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Longman-History Today Awards 1999

The winners of the prizes in the Longman History-Today awards 1999 are announced.

This year's Longman-History Today Book Of The Year Prize has been shared between Amanda Vickery, for her book The Gentleman's Daughter: Women's Lives in Georgian England, and Michael Richards, author of A Time of Silence: Civil War and the Culture of Repression in Franco's Spain 1936-1945. The results of the £1,000 competition - for an author's first or second book on a historical topic published in the year ending September 1998 - were announced at a ceremony held at the British Library in London on January 6th. The presentation was made by David Cannadine, Director of the Institute of Historical Research.

The judges - Professors Pamela Tudor-Craig, Jeremy Black and Paul Preston - selected a shortlist of six from more than sixty books submitted, which ranged chronologically from the second millennium BC to the Chechnya War.

Amanda Vickery teaches at Royal Holloway, University of London. Her book (which is published by Yale University Press) is based on a study of the letters, diaries and accounts books of almost a hundred women of the eighteenth century, and reveals the wide range of social and emotional roles undertaken by upper- and middle-class women in the age of Jane Austen. The judges praised this as a book that would appeal both to scholars and to general readers, and as probably the definitive study of its subject for some years.

Michael Richards lectures at the University of the West of England. He writes about the years following the end of the Spanish Civil War, venturing into relatively unexplored territory in analysing the nature of Franco's repression of all forms of liberalism and rejection of outside influences on Spain. The conclusions of his book (published by Cambridge University Press) were felt by the judges to have relevance for all those interested in the totalitarian regimes in the twentieth century. Both titles are reviewed elsewhere in this issue.

The award, now in its sixth year and given in memory of one of the founding editors of History Today, Sir Peter Quennell, was announced by Hilary Shaw, history commissioning editor at Longman. It seeks to encourage high-quality writing and publishing in the field of history, and shows that good history can be attractive to all readers.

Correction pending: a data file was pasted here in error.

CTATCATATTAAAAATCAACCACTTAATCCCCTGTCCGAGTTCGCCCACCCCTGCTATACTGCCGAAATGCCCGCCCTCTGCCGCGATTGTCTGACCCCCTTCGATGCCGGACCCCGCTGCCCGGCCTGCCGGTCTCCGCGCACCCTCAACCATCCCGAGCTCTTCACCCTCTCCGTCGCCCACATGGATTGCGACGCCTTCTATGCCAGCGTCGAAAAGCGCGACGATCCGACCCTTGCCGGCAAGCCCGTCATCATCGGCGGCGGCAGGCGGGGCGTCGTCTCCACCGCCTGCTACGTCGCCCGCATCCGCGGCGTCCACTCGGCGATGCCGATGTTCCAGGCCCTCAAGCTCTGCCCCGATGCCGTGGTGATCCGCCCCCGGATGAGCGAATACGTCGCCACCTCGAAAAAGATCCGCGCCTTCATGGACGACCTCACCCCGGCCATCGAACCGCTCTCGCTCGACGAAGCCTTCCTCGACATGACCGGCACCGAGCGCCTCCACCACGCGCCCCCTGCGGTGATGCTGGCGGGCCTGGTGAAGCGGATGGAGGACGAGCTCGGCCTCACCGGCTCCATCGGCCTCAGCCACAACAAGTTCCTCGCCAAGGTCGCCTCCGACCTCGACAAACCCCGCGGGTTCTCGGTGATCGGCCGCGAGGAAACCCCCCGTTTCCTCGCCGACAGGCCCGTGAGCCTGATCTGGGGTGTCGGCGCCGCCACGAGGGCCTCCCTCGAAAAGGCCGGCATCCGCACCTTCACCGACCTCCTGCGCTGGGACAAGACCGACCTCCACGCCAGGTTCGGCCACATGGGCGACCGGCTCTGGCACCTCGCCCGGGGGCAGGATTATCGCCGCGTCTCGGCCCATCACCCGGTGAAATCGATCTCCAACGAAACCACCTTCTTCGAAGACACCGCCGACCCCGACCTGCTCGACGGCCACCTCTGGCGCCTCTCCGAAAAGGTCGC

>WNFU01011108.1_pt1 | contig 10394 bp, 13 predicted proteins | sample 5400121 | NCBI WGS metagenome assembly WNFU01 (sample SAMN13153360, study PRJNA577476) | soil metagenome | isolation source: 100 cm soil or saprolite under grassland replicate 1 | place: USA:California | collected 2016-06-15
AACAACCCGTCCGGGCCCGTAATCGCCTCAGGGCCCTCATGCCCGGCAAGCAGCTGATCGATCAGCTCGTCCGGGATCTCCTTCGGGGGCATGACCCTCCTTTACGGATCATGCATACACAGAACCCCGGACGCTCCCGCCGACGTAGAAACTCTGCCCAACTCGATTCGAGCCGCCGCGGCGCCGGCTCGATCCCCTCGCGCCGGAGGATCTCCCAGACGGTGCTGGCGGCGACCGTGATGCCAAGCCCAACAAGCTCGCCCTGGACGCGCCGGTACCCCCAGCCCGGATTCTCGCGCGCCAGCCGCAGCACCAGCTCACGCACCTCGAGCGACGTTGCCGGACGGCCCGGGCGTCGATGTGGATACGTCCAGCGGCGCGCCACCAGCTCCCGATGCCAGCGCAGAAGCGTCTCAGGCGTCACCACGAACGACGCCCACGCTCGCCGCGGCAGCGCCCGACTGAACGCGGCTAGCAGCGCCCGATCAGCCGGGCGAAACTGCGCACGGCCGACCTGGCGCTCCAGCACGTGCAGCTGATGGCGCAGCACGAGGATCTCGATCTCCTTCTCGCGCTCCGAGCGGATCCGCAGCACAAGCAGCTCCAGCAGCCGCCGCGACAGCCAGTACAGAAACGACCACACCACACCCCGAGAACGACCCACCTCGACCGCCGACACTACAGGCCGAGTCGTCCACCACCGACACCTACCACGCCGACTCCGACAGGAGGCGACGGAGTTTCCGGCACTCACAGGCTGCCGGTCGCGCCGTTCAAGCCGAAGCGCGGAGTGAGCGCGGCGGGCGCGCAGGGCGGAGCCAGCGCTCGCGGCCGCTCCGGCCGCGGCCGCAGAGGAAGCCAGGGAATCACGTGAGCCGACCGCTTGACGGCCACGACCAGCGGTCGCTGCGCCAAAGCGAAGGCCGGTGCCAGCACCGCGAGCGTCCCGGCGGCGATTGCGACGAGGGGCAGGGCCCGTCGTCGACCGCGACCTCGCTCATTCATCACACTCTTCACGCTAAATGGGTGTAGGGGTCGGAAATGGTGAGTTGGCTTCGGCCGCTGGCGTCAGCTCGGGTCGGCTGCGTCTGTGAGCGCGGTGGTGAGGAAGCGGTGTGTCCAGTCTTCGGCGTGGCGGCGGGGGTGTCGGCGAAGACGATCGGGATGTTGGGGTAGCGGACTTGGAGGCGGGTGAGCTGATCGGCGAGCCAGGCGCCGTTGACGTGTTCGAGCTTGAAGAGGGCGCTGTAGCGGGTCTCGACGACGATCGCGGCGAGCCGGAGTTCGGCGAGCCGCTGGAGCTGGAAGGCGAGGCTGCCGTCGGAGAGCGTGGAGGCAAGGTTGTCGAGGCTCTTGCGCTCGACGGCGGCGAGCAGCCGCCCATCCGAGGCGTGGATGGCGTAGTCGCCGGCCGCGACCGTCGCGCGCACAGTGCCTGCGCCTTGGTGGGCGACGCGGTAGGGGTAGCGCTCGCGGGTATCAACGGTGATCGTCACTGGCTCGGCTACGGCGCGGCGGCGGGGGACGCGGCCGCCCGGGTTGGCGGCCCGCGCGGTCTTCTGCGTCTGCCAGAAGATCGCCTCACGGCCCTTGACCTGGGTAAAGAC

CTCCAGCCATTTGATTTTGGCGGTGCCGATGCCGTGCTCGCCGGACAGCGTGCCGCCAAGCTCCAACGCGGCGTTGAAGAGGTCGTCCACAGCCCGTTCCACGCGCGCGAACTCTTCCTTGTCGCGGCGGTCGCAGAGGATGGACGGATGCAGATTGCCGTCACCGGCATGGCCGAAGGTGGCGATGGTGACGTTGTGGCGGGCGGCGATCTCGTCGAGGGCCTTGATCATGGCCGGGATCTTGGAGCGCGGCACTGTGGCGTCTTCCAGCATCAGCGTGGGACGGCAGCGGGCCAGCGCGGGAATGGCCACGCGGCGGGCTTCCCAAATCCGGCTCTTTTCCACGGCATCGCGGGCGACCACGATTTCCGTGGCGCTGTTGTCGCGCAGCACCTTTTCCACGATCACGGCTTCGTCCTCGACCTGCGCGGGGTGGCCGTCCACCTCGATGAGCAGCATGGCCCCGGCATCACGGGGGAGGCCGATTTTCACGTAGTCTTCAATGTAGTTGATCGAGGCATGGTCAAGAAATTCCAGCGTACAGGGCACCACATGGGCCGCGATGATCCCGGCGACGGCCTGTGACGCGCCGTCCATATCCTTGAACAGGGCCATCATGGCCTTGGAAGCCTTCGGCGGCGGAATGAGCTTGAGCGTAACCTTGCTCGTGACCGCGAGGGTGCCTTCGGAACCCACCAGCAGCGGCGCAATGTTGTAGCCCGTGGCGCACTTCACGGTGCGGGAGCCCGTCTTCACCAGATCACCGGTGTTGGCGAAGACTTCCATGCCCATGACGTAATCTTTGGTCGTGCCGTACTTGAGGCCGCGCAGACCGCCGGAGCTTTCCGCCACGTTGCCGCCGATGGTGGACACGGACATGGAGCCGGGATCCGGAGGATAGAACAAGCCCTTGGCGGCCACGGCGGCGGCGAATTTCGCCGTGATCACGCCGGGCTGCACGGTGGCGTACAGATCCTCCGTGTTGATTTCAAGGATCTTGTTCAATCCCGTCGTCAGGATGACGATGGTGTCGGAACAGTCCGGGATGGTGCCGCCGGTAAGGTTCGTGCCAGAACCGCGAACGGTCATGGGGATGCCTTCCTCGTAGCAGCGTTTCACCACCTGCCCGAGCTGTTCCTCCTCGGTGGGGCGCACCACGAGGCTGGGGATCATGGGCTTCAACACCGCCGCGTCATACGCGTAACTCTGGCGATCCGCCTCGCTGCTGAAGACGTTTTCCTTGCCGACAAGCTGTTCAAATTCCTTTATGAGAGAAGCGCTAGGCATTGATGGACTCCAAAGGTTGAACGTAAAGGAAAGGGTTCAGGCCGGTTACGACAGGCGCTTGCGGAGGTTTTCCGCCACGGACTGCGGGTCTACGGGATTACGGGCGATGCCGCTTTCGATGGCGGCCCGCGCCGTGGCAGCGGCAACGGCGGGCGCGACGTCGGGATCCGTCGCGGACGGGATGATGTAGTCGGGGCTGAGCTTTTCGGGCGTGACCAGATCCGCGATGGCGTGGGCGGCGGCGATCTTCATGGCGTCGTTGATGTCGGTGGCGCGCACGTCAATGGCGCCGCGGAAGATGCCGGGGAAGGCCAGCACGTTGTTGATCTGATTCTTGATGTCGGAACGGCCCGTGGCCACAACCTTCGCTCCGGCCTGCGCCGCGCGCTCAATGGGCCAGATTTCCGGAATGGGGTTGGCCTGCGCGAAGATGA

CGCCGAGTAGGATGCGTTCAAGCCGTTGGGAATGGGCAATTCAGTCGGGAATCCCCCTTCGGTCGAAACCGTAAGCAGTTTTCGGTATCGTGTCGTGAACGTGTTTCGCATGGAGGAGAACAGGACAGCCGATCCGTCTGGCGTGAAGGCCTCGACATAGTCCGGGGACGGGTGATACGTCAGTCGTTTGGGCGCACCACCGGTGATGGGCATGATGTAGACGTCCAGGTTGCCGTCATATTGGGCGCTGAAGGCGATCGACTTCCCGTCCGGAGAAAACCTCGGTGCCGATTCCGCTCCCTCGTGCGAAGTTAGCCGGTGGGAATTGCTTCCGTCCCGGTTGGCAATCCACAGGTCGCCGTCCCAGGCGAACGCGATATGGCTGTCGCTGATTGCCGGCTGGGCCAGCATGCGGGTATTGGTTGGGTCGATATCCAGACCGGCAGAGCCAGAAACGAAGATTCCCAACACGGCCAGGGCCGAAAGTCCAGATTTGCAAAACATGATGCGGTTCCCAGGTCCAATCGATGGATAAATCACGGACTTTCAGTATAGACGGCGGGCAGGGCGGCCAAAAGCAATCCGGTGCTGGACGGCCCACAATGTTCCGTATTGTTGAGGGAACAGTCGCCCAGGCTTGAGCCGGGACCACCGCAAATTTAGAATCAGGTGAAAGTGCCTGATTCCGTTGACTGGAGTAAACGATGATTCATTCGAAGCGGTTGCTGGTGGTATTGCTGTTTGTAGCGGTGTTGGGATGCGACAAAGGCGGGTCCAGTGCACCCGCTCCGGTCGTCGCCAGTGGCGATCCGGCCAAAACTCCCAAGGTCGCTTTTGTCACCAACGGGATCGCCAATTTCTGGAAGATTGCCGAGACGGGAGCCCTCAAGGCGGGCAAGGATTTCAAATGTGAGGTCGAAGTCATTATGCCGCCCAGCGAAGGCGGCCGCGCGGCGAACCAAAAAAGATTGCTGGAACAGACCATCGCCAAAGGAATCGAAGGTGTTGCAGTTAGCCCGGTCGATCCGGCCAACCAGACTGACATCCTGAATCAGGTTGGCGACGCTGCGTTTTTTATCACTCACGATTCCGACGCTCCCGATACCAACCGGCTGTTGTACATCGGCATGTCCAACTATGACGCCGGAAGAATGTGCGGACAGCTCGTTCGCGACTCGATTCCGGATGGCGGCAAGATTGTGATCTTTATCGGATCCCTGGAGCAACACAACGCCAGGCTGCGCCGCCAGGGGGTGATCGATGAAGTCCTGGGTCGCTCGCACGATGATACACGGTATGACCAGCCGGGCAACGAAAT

The other short-listed titles were A History of London by Stephen Inwood (published by Macmillan), an ambitious attempt to cover the history of London, its people and its economy, from the Romans to the present; Tomorrow the World: Hitler, Northwest Africa and the Path Toward America by Norman J.W. Gola (Texas A&M University Press), a controversial and stimulating new view of Hitler's north-west African policy which argues that it was the first step to a takeover of the Americas; Daimler-Benz in the Third Reich by Neil Gregor (Yale UP), a thorough account of the history of a major industrial concern through the period of the Third Reich, of importance to all students of the period; and Dark Continent: Europe's Twentieth Century, by Mark Mazower (Penguin Books), an assured though bleak survey of the history of Europe in the twentieth century.

The Longman-History Today awards have been jointly established by History Today Ltd and the book publishers Longman (now part of Pearson Education and past publishers of History Today), to promote the study, publication and accessibility of history to a wide audience.

The announcement was also made of the winner of a new award, the Longman-History Today 'New Generation' Book of the Year, made in memory of former History Today editors Alan Hodge (joint founder) and Michael Crowder. This is given in the belief that it is important to encourage an interest in history in young people, and awarded to the book that in the opinion of the judges does most to stimulate enthusiasm for and imaginative involvement in history among ten- to sixteen-year-olds. The net was intentionally cast very wide, and titles submitted ranged from large-format illustrated books to historical novels, to historical source books and memoirs.

The prize was given to The History News, Medicine by Phil Gates, with editorial advice by Ghislaine Lawrence and published by Walker Books. Its tabloid-style presentation of the history of medicine was said by the judges to have 'succeeded in spite of the genre' and its jokey style belied its serious content and quality of information. Dr Gates teaches at the Department of Biological Sciences at Durham University and has written widely for children on scientific topics. He described writing this book as both 'enormous fun, and a real eye-opener to the excruciating pain and suffering endured by earlier generations'.

The other titles to be shortlisted by judges Muriel Chamberlain, Angela Leonard and Martin Roberts were: A Traitor Among Us, by Elizabeth Van Steenwyk, published by Eerdsman Books - an exciting novel of life in occupied Holland at the time of the Arnhem landings, which evoked a palpable sense of fear and suspicion, but also managed to include the human tragedy and the torn emotions of war; and Remembrances of Hell, The Great War Diary of Writer, Broadcaster and Naturalist Norman Ellison, edited by David Lewis and published by Airlife Publishing Ltd. This combines an appealing memoir of the First World War with good contextual material, both written and pictorial.

David Cannadine's address, on 'Reviewing and Being Reviewed', is published on page 30 of this issue. The evening was rounded off with History Today's annual party.

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